Fighting the Evil of Antisemitism
by Michael Curtis
It’s a sin to tell a lie. Millions of people have lost their lives because lies were spoken.
On January 23, 2020 a gathering of the World Holocaust Forum, which coincided with the 75th anniversary of the liberation of Auschwitz was held at Yad Vashem, the Holocaust Remembrance Center in Israel. The event was titled, “Remembering the Holocaust, Fighting Antisemitism.” At it, a well known prayer was recited. It was the “Shehecheyanu,” the Hebrew prayer articulated by Jews around the world: “Blessed are You Lord, Our God, King of the Universe, who has granted us life, sustained us, and enabled us to reach this occasion.” What was stunning and is significant is that it was uttered by the President of Germany, Walter-Frank Steinmeier. He bowed his head in deepest sorrow for the Holocaust, which he called the worst crime in the history of humanity, and he warned that the spirits of evil are emerging in the form of antisemitism.
How to explain the horrors that have and still occur in the world: genocide, massacres, terrorism, tortures, serial killers? Philosophers have struggled with the problem of evil, how to explain and reconcile its existence with or without any divine presence, and with the question of whether human beings are inclined to evil as well as to good. Simply, evil is the opposite or absence of good, manifested in personal fashion by demonic, profoundly wicked, morally bad, human beings. Literature is full of villains of this kind: Richard III, Iago, Macbeth, the Joker, Don Juan, Lucifer.
Life, for differing ideological perspectives, imitates art. The murderous dictator Joseph Stalin, heralded by some admirers as a victorious wartime leader and subject of a personality cult, was a notorious implementor of evil by mass executions, ethnic cleansing, deportations, causing famine that killed millions. One more recent example of an evil murderer is Osama bin Laden whose preoccupation was to kill Christians and Jews because of his fantasy that Islam was being attacked in Western European countries and the United States.
Another was Adolf Eichmann, whose nature was misunderstood by Hannah Arendt in portraying him as merely an intelligent bureaucrat of death for the Nazi regime, obeying orders but not an initiator of them. In fact, Eichmann was a murderous advocate of Nazi ideology, the expert for the SD, the intelligence agency of the SS, on Jewish matters. He was convinced that the Jews had declared war on Germany. He gloried in his villainy. His only expressed regret was that only six million Jews had been killed by his Nazi regime. Though historians still dispute the origin of the Holocaust, whether it was functionalist or intentionalist, whether it was or was not a master plan launched by Adolf Hitler, there is no question that Hitler was personally responsible for fostering the Holocaust.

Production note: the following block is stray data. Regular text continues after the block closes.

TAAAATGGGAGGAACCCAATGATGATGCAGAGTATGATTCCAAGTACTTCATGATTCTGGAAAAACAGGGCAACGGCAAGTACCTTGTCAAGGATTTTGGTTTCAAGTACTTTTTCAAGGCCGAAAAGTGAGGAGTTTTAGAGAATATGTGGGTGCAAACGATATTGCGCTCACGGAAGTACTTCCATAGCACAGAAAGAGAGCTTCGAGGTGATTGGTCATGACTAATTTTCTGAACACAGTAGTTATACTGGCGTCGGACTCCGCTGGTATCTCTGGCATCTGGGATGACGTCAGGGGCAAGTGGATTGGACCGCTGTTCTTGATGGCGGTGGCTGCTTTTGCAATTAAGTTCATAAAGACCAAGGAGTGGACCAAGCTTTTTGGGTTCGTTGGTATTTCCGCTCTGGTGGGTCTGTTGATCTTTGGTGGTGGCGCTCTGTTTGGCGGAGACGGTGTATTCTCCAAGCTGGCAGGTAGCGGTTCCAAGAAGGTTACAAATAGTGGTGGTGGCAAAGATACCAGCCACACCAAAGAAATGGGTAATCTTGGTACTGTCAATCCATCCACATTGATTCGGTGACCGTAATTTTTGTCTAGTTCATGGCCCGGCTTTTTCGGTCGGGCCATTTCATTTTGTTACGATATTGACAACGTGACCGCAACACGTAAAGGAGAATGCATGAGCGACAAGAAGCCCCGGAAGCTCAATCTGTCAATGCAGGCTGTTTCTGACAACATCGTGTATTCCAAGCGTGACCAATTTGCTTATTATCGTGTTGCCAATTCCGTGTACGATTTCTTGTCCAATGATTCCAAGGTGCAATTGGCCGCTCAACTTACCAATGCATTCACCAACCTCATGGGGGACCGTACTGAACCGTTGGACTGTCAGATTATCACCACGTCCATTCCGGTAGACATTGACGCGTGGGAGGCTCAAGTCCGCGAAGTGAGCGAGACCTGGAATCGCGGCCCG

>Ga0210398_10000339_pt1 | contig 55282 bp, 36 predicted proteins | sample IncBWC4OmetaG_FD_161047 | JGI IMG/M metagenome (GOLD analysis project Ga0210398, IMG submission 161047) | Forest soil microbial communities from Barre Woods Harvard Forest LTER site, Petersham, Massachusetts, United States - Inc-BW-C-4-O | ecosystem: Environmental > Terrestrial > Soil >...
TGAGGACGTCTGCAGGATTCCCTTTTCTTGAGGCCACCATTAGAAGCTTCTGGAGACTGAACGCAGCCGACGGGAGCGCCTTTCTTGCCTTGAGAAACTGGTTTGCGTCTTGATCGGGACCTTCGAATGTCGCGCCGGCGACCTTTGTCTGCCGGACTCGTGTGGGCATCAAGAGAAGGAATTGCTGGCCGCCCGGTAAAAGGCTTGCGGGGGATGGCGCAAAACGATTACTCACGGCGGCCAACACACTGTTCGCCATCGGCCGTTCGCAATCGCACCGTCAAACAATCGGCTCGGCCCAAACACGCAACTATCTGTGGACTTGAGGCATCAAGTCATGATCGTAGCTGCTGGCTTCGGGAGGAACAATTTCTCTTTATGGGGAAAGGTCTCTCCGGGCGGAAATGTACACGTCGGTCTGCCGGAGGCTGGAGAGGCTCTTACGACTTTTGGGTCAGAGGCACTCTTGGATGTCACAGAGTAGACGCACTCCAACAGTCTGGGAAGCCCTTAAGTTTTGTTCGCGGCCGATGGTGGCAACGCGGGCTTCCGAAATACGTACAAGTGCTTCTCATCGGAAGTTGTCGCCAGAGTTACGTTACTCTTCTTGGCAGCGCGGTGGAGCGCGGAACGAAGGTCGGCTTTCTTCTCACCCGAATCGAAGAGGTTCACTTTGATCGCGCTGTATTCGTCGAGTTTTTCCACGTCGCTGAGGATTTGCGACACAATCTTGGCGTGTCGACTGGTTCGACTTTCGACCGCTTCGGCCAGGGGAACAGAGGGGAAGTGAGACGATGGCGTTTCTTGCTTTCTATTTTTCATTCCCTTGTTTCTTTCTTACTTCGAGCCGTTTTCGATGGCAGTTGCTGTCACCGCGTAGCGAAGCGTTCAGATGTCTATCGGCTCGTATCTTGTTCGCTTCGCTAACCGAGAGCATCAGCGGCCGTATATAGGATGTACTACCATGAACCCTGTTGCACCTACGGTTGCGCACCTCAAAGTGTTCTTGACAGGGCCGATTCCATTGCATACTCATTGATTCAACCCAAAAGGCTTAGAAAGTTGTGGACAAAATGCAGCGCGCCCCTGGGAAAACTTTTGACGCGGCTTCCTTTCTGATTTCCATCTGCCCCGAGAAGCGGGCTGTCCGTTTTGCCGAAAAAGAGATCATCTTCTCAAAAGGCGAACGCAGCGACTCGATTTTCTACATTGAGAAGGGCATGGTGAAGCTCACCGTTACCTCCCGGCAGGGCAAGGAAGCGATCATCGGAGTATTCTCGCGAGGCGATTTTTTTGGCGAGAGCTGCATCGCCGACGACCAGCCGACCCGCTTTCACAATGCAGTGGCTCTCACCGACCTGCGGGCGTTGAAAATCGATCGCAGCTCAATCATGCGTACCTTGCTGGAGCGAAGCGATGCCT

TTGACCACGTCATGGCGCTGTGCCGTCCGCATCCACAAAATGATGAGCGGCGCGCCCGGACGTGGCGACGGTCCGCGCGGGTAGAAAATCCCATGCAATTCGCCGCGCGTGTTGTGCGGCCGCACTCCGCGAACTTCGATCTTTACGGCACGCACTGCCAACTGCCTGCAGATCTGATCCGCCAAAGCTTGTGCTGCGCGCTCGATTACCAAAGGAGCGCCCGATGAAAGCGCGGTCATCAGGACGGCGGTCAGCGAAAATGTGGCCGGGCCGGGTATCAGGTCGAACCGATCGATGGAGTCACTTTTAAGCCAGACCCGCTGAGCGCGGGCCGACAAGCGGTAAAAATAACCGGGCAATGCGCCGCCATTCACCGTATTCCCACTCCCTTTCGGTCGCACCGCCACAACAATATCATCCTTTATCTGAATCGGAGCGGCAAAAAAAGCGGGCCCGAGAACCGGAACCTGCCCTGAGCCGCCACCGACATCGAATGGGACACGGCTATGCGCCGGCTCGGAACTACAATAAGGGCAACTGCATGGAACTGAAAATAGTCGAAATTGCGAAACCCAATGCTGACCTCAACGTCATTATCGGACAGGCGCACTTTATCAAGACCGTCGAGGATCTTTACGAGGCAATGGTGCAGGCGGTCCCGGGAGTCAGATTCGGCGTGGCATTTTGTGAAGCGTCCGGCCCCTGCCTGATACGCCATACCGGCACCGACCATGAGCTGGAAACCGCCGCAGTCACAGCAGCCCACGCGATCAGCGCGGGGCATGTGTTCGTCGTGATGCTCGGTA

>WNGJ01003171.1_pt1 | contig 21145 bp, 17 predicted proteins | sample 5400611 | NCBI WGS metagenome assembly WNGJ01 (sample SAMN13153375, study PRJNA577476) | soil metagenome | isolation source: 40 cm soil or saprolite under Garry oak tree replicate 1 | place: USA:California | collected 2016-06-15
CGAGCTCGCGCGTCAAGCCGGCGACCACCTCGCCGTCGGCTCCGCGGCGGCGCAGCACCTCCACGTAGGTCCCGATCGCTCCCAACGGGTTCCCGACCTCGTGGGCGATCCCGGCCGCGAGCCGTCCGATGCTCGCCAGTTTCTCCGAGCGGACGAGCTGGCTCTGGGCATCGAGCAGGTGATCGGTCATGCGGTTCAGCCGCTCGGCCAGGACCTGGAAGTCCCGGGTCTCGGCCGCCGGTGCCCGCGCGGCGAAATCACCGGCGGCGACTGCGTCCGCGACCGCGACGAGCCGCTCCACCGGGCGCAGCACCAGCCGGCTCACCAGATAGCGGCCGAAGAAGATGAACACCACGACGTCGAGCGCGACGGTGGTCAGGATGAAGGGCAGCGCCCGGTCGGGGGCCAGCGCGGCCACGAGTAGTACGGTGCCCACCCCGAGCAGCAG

The world has witnessed in recent decades genocides in Rwanda, Croatia, the Balkans, and massacres in Syria, Libya, and Yemen, crimes not always punished. Various groups have been victims: Roma, Sinti, Rohingya, homosexuals, and political critics, but Jews have experienced the largest and most deadly fate.
Auschwitz, is the ultimate symbol, the iconic site of evil, with its gates of hell inscribed with “Arbeit Macht Frei” and its use of Zyklon B in gas chambers. At least 1.1 million Jews were murdered in the facilities using 3 main camps and 40 sub camps. At Auschwitz-Birkenau, 70% of those who entered, died.
The host site of the January Forum, Yad Vashem states that Auschwitz and the Holocaust have become paradigms to measure the human capacity to engage in radical, cruel, and systematic evil. The attempt to eradicate an entire people and culture was supported and even encouraged by age-old antisemitic tropes, some of which are present in our post-Holocaust global society.
The January Forum stems from a meeting convened in Stockholm by the former Swedish prime minister, Goran Persson. Its outcome was The Declaration of the Stockholm International Forum on the Holocaust in 2000 which was the founding document of the International Holocaust Remembrance Alliance. It called for a task force for international cooperation on Holocaust education, remembrance, and research.